Friday, September 24, 2010
On Sept 23, Clyde, Barb and I began our second visit to the Lincoln demonstration school by meeting with the staff, which included the principal, operations manager, head custodian, director of food services, and two PMPs, including the technician who services the school. We discussed that we'd be checking traps set last time and visiting vulnerable areas. We also talked about the recordkeeping process they have in place. Currently, this school keeps a pest log in the custodial office, but they are likely going to make a second set of pest sighting sheets available in the main office to simplify the pest reporting process for staff.
After the short discussion, we made our way to visit the food storage and kitchen areas, home ec, staff lounge, boiler room, and custodial closets/offices.
Food storage was good about primarily using open metal shelves! They did have a few wooden pallets and lots of cardboard boxes, but the area was clean, neat, and dry. We recommended they just discard the pallets and reduce the cardboard.
The kitchen is a pest vulnerable area, as we have seen in visits to many other schools, and we did find traps with Orientals and Germans, as well as a German cockroach hiding behind a bulletin board! We gave them similar recommendations as OPS of deep cleaning everything (behind and beneath equipment, floors, drains, etc.), caulking around the bulletin boards, and setting out more traps to continue monitoring.
The staff lounge was in overall good shape...the traps primarily had incidentals but we had found some mouse droppings under a sink last time, so encouraged them to put out snap traps.
The Home ec room looked good...sinks were clean underneath with no storage of pesticide, and stoves, sinks, etc. were clean overall.
In the boiler room, we saw two live wolf spiders...as big as half my thumb! I got this great picture of one before Clyde started telling me it would jump on me. I wasn't sure whether to believe him, but I wasn't taking any chances :-) so I moved back and let someone perform some "mechanical" IPM on the spider with his shoe! We also saw some dead Orientals on the floor, a bag with pop cans, and various areas with debris and dirt. We encouraged the school to address an area of standing water near the water softener, especially since Orientals love and thrive on lots of moisture.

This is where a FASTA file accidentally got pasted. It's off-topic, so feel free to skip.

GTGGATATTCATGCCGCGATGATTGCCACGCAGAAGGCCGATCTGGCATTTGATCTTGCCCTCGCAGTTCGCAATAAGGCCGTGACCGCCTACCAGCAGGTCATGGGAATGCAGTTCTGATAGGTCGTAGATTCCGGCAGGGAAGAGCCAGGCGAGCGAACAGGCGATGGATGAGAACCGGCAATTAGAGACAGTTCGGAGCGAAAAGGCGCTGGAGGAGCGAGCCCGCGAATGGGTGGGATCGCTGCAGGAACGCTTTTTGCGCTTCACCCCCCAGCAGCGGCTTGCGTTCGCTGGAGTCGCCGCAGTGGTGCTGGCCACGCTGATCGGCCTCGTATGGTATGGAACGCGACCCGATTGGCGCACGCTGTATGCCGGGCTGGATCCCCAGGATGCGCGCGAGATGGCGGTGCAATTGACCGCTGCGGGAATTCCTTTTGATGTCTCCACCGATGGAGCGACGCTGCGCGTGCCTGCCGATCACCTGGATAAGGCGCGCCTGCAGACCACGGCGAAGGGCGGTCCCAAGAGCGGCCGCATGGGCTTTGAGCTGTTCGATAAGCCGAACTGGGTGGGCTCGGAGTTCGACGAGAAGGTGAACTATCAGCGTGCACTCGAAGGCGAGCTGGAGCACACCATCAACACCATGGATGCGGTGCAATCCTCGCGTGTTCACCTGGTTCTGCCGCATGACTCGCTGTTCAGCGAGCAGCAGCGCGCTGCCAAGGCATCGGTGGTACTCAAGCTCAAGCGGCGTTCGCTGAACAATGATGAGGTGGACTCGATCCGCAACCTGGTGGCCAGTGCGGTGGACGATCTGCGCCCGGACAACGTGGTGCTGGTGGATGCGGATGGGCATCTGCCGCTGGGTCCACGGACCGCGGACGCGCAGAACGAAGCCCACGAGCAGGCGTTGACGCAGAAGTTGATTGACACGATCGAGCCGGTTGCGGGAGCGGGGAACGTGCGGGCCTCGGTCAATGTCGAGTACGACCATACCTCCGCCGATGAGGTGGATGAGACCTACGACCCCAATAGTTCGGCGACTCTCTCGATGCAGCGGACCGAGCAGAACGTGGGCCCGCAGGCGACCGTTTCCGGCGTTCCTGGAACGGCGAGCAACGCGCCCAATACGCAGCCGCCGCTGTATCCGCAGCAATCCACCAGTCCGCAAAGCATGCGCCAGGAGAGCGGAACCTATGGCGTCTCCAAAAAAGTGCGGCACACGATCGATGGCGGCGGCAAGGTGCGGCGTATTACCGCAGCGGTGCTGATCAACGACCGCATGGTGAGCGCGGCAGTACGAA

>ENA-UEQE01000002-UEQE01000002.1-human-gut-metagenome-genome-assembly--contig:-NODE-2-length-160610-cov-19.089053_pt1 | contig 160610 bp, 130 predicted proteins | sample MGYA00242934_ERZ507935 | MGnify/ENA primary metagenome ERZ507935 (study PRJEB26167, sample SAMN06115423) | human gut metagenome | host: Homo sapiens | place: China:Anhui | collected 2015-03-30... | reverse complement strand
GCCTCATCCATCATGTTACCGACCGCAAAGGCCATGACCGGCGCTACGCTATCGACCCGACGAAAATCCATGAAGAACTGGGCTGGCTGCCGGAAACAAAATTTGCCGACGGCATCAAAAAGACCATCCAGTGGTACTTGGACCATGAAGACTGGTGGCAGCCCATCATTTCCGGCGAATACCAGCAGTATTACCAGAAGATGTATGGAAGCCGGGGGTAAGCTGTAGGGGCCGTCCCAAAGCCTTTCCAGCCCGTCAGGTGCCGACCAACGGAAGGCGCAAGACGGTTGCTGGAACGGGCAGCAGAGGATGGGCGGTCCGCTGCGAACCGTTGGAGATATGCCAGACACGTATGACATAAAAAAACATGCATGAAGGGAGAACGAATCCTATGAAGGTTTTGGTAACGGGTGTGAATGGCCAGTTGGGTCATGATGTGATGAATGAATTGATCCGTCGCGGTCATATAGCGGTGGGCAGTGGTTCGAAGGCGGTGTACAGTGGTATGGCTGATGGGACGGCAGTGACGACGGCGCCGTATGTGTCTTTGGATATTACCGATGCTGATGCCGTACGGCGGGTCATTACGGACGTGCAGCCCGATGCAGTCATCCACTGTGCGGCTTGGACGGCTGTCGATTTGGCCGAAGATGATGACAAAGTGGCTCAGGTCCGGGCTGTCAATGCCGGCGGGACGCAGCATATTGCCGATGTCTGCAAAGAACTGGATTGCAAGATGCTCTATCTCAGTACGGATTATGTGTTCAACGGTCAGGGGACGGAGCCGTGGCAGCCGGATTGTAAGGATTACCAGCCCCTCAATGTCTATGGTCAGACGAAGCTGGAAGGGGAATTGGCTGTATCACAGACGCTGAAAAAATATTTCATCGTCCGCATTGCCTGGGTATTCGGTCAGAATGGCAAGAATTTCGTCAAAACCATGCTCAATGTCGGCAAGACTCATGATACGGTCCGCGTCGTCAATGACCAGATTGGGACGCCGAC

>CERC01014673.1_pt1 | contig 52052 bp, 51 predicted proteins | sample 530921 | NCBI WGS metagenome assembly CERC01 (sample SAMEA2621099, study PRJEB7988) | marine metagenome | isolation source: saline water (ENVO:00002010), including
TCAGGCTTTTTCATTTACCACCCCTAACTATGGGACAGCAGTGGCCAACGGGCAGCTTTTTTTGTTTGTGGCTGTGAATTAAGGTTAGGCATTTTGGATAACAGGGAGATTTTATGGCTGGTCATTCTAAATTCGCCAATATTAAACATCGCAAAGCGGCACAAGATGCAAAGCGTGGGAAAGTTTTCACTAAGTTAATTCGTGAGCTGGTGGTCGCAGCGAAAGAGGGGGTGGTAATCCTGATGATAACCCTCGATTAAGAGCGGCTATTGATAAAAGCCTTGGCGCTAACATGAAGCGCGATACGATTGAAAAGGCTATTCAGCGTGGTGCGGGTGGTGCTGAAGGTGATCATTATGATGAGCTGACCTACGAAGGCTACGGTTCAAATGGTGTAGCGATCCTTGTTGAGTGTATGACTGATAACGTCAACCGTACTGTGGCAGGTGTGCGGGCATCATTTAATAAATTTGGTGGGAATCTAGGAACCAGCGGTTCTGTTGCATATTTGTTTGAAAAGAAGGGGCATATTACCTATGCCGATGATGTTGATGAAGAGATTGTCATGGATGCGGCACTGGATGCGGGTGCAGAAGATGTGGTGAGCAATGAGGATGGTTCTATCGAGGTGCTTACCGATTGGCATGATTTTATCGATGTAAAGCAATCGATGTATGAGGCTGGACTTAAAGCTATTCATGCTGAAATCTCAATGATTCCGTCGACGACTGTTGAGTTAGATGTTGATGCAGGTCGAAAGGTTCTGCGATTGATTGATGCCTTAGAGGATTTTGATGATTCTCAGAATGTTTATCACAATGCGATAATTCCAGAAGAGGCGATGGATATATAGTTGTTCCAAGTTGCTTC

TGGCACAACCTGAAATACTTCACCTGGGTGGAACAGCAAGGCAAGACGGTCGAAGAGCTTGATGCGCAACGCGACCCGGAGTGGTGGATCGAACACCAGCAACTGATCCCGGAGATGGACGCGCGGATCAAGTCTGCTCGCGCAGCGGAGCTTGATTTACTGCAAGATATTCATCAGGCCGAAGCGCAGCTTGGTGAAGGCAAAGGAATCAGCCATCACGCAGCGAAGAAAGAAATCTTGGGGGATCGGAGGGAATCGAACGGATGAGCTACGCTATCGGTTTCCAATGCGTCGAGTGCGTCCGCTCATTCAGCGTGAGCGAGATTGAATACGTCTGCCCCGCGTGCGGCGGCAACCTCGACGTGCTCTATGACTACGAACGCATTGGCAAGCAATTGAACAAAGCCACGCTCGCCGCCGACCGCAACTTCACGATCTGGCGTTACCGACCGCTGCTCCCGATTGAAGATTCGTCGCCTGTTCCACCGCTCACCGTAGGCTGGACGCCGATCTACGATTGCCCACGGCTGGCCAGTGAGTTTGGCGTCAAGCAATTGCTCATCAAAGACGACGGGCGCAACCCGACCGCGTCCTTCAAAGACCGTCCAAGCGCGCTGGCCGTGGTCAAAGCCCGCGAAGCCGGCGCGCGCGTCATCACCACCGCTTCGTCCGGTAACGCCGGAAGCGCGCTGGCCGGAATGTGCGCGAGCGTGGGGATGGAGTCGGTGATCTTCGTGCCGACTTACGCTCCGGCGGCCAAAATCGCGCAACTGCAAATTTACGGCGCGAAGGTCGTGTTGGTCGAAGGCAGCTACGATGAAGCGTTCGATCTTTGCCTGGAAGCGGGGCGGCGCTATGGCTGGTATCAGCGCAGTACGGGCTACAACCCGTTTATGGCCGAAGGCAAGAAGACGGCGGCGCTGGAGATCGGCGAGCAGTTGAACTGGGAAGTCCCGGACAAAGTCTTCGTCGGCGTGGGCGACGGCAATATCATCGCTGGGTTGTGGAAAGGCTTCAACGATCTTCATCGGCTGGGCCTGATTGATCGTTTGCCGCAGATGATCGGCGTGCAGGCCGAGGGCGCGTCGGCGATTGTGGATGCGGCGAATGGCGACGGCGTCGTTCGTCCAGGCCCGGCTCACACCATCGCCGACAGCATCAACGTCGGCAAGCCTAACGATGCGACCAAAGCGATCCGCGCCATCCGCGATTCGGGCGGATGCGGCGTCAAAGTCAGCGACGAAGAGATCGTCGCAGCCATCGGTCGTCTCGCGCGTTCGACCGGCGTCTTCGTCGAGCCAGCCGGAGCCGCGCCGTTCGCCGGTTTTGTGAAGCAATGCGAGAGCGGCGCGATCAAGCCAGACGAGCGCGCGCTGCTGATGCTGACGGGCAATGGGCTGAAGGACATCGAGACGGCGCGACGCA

We looked at several custodial closets and with the exception of some clutter/debris and some cans of pesticide that we recommended they remove, they were in good shape. Mops were hung, trash bags were changed daily, and most buckets were dry.
The LPS school, like OPS, is well on its way to implementing their IPM program. Both schools have or will be receiving recommendations after this second visit that will help guide them in the process.
Wednesday, September 15, 2010
September 14th brought Clyde, Barb, and myself from UNL, Mark from IA State, Jim and Jon from South Dakota State, and Sue Ratcliffe from Illinois to Sioux City, IA to provide training on IPM to tribes in EPA region 7. Mike Daniels, who has joined us in both our South Dakota and Nebraska IPM in Schools projects, organized the training with the help of Dick Wiechman from EPA.
The agenda included talks on general IPM, pest ID, pest species (cockroaches, ants, flies, bed bugs, rodents, and head lice), pesticides and pesticide labels, and recordkeeping.
Following the presentations, we took the group of about 35 people, representing tribes from several states, to a local high school, where we did a walkthrough of the kitchen, home ec room, special ed room, custodial area, and perimeter. It was a great educational opportunity to teach the participants about IPM and what process we have followed when visiting schools. We showed them particular conducive conditions and vulnerable areas and what pests might be common in those situations. We hope they are able to take what they learned into their own school systems and practice IPM!
On Sept 9, we visited our OPS demonstration school for the second time. Clyde, Barb, Stephen and I met with administration and staff to discuss how they were progressing on developing a recordkeeping book. They are going to create a print notebook that will either be housed with the IPM coordinator or in the main office that both the staff and the pest management professional can access. The principal mentioned that she will also send information about it out on a school listserv to make staff aware that they can report pest sightings.
After these discussions we visited the kitchen, staff lounge, food storage area, custodial closets and other areas we had seen during the first visit. There is still a roach problem (primarily German in the kitchen and primarily Oriental in the boiler room) and we gave recommendations on how to approach this issue. We were very pleased to see that the Roach prufe that had been applied under Home Ec sinks had been removed. We encouraged the head custodian (IPM Coordinator) to also remove other pesticides, such as Raid, from the facility. We also checked sticky traps and noted what pests were found and replaced with new traps in the same areas to continue monitoring.
Outside, Stephen gave advice on how to better "insulate" portable classrooms from wildlife and rodents, including using hardcloth, sealing holes, and putting crushed gravel or other appropriate materials around foundations where there are gaps.
We will be sending out written recommendations soon...some of them are general practices we have told other schools...remove pesticides such as Raid, check entryways and replace doorsweeps where necessary, reduce moisture and clutter, and increase sanitation in vulnerable areas.
At the tail end of our visit, we also found a great biological control, a Chinese praying mantis, who was in the landscape. I took him home for a few days, then let him go on some bushes at UNL :-)